Safety directors turn to BIM to prevent job-site injuries
A growing number of construction industry safety experts are encouraging the use of building information modeling—or BIM—as a tool to prevent job-site deaths and injuries involving falls and burns.
BIM is a process of creating digital models to provide information for planning construction. The safety experts told Building Design + Construction magazine that contractors could use the technology to assess risks on job sites and to plan ways to do more of the work off-site so that crews would spend less time on ladders, scaffolding, and roofs.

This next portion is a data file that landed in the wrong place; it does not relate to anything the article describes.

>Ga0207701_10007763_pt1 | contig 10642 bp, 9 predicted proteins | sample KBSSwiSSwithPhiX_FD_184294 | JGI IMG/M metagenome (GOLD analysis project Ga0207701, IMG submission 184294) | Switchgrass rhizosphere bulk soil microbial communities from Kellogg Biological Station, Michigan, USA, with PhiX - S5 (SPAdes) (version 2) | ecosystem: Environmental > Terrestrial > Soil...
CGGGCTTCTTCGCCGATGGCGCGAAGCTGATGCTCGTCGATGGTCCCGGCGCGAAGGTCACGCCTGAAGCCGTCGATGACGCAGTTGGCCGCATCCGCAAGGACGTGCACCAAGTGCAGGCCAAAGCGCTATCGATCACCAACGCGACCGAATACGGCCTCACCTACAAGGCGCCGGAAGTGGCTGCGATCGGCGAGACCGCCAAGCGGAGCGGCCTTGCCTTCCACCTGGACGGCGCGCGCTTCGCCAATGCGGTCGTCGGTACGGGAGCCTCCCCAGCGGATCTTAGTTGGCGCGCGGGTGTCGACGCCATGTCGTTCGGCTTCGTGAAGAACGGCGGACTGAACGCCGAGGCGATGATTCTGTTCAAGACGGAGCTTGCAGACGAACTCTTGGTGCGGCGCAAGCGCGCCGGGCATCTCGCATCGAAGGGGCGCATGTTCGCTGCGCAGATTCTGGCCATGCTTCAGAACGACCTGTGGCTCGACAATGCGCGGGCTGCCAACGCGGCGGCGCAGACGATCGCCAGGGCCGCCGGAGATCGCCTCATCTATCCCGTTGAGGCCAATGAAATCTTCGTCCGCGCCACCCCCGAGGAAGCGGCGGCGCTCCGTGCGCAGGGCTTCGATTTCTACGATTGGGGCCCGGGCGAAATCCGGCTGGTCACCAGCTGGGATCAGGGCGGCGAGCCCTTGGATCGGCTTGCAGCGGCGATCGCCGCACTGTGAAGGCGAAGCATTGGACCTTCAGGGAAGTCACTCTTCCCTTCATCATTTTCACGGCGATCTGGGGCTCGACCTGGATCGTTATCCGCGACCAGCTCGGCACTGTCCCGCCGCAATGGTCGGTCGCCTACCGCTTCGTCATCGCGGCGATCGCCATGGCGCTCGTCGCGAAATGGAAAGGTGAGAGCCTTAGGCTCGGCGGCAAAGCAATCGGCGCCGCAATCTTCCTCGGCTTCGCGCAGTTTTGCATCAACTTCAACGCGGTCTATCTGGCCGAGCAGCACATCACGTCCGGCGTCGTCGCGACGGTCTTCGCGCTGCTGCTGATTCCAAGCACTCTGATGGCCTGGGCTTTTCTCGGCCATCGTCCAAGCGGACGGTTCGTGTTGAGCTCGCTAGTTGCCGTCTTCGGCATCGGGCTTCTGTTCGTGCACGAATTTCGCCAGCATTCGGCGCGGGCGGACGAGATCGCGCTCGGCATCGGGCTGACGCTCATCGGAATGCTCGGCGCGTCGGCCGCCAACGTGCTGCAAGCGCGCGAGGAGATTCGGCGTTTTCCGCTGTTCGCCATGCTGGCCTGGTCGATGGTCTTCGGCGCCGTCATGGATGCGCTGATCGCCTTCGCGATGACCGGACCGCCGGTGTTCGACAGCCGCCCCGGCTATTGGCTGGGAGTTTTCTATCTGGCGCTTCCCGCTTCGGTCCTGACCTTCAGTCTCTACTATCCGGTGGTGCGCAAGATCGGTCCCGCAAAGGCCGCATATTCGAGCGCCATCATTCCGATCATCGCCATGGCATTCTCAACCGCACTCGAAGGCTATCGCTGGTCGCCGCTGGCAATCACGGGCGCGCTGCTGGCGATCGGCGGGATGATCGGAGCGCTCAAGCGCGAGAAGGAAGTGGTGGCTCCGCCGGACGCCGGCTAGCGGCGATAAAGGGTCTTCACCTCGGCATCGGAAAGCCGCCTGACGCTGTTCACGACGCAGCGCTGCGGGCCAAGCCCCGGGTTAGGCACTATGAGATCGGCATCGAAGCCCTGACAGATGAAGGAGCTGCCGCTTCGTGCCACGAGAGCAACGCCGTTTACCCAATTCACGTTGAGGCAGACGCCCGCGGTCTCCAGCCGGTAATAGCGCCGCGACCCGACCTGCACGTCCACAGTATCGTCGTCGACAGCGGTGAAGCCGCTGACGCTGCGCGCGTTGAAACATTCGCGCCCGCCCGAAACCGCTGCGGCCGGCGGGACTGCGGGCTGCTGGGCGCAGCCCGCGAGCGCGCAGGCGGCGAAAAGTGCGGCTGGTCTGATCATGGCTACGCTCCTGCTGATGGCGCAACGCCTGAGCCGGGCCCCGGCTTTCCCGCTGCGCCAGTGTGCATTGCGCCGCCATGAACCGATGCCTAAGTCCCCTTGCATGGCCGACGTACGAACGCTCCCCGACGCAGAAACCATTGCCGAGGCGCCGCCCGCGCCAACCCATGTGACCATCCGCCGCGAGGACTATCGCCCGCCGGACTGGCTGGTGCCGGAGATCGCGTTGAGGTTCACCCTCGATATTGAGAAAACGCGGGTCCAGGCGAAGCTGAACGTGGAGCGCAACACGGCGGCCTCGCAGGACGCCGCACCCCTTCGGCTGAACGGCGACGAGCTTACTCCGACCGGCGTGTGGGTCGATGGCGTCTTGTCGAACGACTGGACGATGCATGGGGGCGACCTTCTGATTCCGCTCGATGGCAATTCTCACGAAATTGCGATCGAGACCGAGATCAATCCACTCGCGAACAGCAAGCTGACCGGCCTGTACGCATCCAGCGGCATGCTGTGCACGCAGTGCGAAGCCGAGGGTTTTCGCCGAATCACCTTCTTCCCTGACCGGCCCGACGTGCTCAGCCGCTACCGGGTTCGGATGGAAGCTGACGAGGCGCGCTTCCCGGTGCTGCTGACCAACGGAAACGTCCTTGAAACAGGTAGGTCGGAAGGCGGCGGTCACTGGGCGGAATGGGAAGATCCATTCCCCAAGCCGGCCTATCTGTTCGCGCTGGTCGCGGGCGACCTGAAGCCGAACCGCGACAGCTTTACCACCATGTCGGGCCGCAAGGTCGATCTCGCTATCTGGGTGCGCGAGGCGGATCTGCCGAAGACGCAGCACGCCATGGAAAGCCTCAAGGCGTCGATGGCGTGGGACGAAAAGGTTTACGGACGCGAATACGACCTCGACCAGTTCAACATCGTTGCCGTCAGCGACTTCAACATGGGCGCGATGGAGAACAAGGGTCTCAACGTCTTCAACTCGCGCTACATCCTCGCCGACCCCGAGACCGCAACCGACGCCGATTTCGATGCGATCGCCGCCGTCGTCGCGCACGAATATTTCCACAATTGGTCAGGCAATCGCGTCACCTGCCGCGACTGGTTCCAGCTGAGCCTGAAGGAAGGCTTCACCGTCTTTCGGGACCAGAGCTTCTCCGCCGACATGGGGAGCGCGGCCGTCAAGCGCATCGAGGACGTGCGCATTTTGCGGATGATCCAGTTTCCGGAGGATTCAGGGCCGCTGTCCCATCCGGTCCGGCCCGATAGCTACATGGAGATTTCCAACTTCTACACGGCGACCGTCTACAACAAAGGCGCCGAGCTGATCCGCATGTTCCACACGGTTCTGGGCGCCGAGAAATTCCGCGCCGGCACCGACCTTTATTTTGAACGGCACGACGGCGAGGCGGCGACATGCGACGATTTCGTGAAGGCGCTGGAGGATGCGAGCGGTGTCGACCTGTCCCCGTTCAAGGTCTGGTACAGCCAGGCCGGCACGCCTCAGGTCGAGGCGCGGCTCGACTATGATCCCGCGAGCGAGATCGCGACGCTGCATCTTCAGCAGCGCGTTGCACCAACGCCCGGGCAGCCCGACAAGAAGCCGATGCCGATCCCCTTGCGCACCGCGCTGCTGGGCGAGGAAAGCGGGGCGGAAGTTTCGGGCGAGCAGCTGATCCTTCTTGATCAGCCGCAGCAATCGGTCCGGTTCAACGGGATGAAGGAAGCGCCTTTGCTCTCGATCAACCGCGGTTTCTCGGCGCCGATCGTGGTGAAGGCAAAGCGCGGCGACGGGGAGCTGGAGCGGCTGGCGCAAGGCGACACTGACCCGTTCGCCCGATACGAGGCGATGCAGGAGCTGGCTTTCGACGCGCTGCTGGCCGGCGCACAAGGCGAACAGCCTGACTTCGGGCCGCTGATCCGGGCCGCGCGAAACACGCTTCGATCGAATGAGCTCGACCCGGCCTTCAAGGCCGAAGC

Four safety directors quoted in the article have used BIM to create 4-dimensional simulations of their planned work sites to forecast everything from worker exposure, to open elevator shafts, to the protections that will be needed for pedestrians passing by the job site.
Use of BIM could prevent more than just on-the-job accidents; it could save contractors tens of thousands of dollars of unnecessary spending on scaffolding and staging on a project, the safety directors told the magazine. Plus, one director noted: "There’s no arguing about who is responsible for executing the work. It just gets done.”